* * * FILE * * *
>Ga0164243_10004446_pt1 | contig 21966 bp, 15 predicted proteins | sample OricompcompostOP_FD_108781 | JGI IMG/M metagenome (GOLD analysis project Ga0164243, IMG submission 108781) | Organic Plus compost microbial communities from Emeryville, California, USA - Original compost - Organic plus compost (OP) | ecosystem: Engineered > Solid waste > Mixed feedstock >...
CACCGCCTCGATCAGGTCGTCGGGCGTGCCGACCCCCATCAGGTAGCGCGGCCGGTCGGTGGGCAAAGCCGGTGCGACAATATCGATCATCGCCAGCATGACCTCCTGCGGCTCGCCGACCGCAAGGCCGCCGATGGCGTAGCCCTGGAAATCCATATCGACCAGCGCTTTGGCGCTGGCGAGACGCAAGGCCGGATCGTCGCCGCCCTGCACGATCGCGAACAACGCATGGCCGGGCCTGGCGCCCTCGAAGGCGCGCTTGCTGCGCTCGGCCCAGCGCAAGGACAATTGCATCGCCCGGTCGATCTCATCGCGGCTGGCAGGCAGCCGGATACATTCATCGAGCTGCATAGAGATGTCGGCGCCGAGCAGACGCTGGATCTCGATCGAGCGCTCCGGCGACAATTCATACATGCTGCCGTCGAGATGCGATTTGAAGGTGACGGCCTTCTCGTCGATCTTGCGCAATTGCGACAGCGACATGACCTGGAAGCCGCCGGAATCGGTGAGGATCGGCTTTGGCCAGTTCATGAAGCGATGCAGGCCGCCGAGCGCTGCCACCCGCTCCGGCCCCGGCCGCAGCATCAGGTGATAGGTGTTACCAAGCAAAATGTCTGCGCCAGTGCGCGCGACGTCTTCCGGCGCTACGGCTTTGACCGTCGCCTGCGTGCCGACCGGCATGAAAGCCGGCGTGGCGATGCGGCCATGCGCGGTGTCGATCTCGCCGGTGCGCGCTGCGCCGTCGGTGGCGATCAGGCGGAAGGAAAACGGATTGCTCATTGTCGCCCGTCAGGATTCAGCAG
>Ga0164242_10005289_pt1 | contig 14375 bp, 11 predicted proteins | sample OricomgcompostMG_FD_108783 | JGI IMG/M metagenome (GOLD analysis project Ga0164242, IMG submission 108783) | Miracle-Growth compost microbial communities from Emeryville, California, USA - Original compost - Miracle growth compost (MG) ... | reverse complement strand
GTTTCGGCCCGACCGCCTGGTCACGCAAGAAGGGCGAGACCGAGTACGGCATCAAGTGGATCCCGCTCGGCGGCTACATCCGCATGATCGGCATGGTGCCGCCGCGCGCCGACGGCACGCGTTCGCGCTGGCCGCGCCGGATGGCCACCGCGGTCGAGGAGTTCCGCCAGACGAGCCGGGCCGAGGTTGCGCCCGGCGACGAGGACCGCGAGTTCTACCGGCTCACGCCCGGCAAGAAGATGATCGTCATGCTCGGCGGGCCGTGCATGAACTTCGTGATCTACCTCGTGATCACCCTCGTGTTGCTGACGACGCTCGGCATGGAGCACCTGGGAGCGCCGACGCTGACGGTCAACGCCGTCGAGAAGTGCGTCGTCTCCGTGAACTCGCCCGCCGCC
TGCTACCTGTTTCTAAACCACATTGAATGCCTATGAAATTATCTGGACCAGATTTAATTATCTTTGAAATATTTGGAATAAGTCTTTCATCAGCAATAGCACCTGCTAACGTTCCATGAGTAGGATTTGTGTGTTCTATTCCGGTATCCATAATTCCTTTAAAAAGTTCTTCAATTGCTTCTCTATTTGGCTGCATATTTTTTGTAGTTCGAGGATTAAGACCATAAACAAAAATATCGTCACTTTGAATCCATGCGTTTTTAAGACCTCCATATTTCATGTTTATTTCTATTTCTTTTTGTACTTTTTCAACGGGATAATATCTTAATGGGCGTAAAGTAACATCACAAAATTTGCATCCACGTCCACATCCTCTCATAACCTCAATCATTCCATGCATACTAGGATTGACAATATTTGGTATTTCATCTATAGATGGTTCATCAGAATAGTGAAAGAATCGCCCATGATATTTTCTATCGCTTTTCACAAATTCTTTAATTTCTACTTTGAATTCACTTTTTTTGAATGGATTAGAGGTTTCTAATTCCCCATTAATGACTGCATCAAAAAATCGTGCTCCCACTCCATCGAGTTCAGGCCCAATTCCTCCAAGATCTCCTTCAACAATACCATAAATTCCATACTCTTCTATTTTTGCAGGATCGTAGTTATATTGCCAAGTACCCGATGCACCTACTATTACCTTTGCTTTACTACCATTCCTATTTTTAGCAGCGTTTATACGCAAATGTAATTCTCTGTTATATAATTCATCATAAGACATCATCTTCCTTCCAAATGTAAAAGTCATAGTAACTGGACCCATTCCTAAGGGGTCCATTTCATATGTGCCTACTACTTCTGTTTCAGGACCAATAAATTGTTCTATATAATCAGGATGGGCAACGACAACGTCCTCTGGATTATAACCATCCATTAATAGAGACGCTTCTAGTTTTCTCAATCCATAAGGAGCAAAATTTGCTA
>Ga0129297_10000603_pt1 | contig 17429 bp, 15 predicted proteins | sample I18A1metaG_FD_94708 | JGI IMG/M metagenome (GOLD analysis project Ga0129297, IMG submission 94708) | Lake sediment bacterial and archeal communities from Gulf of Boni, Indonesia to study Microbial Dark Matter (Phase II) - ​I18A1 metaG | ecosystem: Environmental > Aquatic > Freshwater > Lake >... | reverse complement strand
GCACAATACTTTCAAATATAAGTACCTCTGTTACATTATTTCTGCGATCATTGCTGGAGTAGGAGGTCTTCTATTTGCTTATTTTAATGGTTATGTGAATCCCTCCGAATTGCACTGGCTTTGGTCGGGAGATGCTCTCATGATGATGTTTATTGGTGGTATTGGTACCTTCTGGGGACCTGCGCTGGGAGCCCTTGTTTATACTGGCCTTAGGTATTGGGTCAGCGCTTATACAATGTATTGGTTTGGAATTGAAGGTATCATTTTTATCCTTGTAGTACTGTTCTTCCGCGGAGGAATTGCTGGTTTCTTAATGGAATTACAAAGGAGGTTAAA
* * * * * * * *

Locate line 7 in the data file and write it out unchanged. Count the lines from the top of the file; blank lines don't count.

GCACAATACTTTCAAATATAAGTACCTCTGTTACATTATTTCTGCGATCATTGCTGGAGTAGGAGGTCTTCTATTTGCTTATTTTAATGGTTATGTGAATCCCTCCGAATTGCACTGGCTTTGGTCGGGAGATGCTCTCATGATGATGTTTATTGGTGGTATTGGTACCTTCTGGGGACCTGCGCTGGGAGCCCTTGTTTATACTGGCCTTAGGTATTGGGTCAGCGCTTATACAATGTATTGGTTTGGAATTGAAGGTATCATTTTTATCCTTGTAGTACTGTTCTTCCGCGGAGGAATTGCTGGTTTCTTAATGGAATTACAAAGGAGGTTAAA